The Hadash faction of the Histadrut Labor Federation called for a commission of inquiry Monday after a construction collapse in Tel Aviv killed two and injured at least 18.
“This incident, though it’s wider in scale than any one construction incident in recent years, is not an exception,” said Suhil Diab, chairman of the Histadrut’s Hadash faction.
Diab said that accidents and hazards are commonplace, and called it “miraculous” that other such incidents were not as common.
“It was only a matter of time before a disaster of this magnitude would occur,” he said.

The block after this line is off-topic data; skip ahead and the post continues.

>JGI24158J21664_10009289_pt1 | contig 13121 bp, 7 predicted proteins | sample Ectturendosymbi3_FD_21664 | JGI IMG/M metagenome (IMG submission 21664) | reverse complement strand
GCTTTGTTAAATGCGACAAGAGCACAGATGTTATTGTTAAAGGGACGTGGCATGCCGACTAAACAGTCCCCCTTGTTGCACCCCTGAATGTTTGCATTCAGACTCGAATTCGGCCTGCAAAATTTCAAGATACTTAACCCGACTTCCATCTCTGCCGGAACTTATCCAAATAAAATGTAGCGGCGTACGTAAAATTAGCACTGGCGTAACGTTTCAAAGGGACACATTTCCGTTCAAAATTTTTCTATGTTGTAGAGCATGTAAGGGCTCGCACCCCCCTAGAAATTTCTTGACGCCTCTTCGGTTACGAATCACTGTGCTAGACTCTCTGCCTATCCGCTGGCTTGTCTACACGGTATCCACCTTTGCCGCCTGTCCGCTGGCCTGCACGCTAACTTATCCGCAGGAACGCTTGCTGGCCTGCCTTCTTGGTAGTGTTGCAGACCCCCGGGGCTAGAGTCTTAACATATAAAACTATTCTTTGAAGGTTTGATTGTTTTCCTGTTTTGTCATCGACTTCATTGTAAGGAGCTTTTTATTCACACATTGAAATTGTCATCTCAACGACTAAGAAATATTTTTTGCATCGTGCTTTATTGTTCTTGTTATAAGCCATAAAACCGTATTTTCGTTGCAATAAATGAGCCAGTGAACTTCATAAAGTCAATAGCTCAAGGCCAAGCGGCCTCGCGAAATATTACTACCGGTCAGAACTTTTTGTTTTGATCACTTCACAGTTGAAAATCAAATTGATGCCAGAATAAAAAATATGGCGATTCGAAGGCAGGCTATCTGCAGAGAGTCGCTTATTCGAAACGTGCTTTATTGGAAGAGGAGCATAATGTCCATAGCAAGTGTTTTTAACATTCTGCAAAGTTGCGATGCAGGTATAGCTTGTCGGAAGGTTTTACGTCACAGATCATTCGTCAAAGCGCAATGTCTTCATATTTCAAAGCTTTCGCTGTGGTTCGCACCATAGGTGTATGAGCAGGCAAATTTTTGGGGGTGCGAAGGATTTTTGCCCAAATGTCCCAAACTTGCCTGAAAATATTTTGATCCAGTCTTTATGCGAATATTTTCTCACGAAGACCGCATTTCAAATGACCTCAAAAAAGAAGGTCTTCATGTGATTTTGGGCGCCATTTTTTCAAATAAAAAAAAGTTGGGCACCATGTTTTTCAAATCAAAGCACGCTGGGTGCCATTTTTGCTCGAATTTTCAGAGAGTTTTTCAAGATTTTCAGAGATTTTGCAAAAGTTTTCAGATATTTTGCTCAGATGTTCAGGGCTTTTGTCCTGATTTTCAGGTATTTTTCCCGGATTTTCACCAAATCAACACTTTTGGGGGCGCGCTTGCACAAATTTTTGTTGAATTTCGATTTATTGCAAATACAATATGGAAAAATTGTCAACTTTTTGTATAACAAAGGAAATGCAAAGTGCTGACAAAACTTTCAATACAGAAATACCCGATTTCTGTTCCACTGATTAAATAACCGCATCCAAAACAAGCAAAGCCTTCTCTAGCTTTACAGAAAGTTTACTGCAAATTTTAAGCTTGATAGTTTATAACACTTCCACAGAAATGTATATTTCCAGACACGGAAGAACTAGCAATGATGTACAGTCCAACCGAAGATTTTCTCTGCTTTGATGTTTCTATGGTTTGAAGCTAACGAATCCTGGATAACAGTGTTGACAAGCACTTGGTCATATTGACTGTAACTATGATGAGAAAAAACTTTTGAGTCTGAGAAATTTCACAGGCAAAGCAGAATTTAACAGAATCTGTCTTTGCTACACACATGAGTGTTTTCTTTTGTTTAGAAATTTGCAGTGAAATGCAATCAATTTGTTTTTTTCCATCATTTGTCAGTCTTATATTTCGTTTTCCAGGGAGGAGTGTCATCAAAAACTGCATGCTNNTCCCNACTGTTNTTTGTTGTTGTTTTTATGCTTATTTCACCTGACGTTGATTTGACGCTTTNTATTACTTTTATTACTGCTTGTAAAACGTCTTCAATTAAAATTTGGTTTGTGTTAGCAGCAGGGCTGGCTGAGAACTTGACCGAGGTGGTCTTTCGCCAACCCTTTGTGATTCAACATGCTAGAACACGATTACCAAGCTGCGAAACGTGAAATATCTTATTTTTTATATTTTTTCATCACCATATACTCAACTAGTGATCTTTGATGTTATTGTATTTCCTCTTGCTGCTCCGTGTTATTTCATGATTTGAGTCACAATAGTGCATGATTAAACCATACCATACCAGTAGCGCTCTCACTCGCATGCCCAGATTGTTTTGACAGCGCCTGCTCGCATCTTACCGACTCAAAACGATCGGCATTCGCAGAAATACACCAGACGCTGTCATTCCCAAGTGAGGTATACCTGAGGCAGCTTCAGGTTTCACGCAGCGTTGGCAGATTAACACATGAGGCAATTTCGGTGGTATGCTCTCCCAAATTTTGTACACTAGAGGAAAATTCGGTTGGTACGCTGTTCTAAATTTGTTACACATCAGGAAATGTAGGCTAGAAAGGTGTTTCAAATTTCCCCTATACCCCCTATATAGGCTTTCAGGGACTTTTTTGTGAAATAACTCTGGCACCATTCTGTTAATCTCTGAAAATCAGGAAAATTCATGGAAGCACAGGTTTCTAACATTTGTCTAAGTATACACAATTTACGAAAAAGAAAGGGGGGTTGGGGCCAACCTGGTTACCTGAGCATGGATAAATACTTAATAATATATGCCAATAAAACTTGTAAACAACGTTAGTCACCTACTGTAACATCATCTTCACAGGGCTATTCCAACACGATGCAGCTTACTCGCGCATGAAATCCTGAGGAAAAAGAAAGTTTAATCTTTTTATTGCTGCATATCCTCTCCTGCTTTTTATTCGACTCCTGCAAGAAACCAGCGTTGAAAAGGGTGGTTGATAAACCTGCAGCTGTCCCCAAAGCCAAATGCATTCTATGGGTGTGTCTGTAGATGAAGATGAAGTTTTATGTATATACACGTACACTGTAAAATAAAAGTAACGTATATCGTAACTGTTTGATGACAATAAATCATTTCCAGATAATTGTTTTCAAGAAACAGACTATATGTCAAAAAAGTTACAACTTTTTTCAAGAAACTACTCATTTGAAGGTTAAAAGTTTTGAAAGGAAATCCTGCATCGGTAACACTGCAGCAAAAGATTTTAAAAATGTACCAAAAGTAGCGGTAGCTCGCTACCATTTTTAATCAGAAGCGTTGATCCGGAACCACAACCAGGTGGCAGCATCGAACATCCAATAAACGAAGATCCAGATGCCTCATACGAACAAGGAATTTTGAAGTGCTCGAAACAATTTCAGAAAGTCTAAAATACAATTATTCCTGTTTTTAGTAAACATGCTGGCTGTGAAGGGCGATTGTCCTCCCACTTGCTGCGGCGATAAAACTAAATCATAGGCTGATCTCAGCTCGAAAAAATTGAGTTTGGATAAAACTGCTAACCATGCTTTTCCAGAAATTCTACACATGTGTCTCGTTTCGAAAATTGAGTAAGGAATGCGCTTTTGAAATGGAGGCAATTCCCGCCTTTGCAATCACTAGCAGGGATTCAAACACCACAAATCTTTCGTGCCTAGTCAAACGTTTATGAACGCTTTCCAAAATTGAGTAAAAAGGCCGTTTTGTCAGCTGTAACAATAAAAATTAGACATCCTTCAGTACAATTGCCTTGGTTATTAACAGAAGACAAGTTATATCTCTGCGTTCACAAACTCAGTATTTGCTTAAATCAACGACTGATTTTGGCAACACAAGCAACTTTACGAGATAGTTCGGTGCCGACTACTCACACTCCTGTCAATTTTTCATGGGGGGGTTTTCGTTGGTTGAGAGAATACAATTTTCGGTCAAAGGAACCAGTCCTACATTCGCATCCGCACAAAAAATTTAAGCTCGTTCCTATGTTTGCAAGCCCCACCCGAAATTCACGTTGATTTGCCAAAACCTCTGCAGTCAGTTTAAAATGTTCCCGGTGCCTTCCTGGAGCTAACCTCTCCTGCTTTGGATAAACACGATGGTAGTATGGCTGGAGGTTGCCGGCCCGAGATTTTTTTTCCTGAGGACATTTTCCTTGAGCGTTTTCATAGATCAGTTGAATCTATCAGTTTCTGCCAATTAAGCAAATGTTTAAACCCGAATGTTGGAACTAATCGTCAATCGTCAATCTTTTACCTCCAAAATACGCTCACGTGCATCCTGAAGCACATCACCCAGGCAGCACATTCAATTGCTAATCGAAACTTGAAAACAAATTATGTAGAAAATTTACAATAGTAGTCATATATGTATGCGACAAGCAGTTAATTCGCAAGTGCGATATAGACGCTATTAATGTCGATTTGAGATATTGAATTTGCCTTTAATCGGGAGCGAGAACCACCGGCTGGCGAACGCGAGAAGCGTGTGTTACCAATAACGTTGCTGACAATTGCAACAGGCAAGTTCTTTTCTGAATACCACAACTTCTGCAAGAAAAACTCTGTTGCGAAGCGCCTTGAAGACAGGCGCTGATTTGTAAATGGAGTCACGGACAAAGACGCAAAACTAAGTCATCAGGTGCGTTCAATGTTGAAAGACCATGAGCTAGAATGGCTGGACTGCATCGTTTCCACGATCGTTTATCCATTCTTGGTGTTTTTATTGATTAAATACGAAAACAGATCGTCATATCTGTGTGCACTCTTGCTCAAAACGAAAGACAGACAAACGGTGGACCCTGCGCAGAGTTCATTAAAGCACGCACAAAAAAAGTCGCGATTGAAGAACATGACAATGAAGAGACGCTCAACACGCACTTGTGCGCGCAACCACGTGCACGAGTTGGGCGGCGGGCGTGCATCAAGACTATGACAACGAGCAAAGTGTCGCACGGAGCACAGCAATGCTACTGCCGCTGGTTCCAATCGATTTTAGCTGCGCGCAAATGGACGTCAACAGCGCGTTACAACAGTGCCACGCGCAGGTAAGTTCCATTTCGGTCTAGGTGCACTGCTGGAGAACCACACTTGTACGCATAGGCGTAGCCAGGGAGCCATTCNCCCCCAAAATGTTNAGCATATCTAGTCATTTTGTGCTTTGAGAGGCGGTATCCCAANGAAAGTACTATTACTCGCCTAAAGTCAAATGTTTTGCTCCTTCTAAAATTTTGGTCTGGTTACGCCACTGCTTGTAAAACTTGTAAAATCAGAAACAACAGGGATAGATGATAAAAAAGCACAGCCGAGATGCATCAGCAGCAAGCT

Poor regulation and lack of enforcement were to blame, he said. He also accused the government and construction companies of being lax in their safety, at least in part, because so many of Israel’s construction workers are Palestinian or foreign workers. Without a proper response, he said, a strike in the construction industry would be in order.
A strike in the construction industry could be a setback not only to construction companies and workers, but to the general population more broadly. Israel’s sky-high real estate prices have failed to moderate, in part, because new construction cannot keep up with demand.
A strike could exacerbate that trend.